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New CIA Spy Chief Represents Shift in Agency Priorities

Last week, the CIA announced the nomination of John Bennett, a former station chief and Marine Corps officer, to head the National Clandestine Service (NCS).  As the CIA’s station chief in Islamabad, Pakistan, he oversaw drone strikes that killed at least 20 high-level Al Qaeda leaders, including Baitullah Mehsud, and he previously led the CIA’s Special Activities Division, the CIA’s paramilitary wing.

Bennett’s appointment reflects the CIA’s evolving mission under the Obama administration.  While President Bush began the program of hunting Taliban and Al Qaeda operatives in the tribal areas of northwestern Pakistan with drone missile strikes, President Obama has intensified the effort considerably.  Between the program’s inception in 2004 and 2008, the New America Foundation counted just 45 drone strikes in Pakistan.  This year, the count is at 46 strikes so far.

There are two main job types at the NCS, the semi-independent directorate at the CIA that runs all CIA covert operations worldwide: espionage and unconventional warfare.  The fact that  Bennett is the former director of the CIA’s Special Activities Division and a former Marine officer shows that the unconventional warfare mission is currently the number one priority for the CIA because of its successes in fighting the war on terror.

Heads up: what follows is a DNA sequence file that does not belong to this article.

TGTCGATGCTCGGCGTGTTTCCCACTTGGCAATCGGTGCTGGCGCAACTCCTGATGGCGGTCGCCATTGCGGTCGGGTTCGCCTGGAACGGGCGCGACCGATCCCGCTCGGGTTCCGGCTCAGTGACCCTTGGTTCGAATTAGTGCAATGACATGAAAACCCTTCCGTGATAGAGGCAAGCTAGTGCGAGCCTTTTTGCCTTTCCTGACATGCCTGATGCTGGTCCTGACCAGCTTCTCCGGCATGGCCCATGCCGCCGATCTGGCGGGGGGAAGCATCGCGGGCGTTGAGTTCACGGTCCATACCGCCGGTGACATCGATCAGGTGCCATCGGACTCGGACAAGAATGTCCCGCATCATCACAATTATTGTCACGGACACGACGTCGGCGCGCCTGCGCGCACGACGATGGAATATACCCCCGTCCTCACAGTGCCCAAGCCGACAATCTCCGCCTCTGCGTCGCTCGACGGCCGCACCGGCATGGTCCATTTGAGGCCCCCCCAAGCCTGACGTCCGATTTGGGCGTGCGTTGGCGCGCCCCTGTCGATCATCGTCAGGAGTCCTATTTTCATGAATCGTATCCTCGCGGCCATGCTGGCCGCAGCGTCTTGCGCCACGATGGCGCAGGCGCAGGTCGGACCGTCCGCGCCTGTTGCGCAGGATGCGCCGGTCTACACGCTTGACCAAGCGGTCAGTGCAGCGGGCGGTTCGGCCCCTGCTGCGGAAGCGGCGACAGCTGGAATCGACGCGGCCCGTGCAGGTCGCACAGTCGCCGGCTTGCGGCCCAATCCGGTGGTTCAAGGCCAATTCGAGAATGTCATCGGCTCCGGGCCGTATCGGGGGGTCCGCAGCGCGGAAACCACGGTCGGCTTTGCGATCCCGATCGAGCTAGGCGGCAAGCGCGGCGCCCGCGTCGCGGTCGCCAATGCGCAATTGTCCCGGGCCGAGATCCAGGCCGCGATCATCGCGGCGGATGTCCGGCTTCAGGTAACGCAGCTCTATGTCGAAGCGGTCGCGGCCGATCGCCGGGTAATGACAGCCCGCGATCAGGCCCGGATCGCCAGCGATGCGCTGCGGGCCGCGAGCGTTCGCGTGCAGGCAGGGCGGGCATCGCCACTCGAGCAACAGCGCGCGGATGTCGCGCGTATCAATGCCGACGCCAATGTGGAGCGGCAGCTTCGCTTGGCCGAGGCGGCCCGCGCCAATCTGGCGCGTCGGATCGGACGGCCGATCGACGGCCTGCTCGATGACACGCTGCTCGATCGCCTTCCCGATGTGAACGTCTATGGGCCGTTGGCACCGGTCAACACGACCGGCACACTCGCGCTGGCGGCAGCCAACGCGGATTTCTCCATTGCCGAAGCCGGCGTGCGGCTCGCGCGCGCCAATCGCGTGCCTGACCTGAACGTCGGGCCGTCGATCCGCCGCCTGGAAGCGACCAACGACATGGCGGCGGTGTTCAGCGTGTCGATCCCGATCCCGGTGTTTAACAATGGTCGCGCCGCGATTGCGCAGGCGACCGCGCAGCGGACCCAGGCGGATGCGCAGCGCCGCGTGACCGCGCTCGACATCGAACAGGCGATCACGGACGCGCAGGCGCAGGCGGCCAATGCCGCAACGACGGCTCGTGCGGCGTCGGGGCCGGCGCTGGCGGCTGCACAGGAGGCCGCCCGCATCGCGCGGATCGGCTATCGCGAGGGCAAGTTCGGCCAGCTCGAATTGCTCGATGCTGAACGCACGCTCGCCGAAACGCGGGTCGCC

In fact, his appointment is just the latest instance of military and paramilitary activity taking precedence at the CIA.  Just last year, then-commander of U.S. forces in Afghanistan Stanley McChrystal allegedly overrode State Department Attache Richard Holbrooke’s objections and successfully lobbied for a candidate with a long paramilitary resume for Kabul station chief, a man whose resume reads a lot like Bennett’s.  From CNN.com, “a career paramilitary officer, the station chief came to the CIA after several years in an elite Marine unit…The CIA official is well known in CIA lore as the man who saved Hamid Karzai’s life when the CIA led the effort to oust the Taliban from power in October 2001.”

Even though “Holbrooke had a problem with [the agency’s choice], and he told the Agency he wasn’t going to work with [the CIA officer],” the station chief got the job.  That’s a pretty strong objection, especially coming from a career diplomat, but ultimately, paramilitary experience and a strong working relationship with military commanders won out.

Once again, with Mr. Bennett’s appointment, the CIA is demonstrating that its priority is prosecuting the war on terror as warriors rather than observers.

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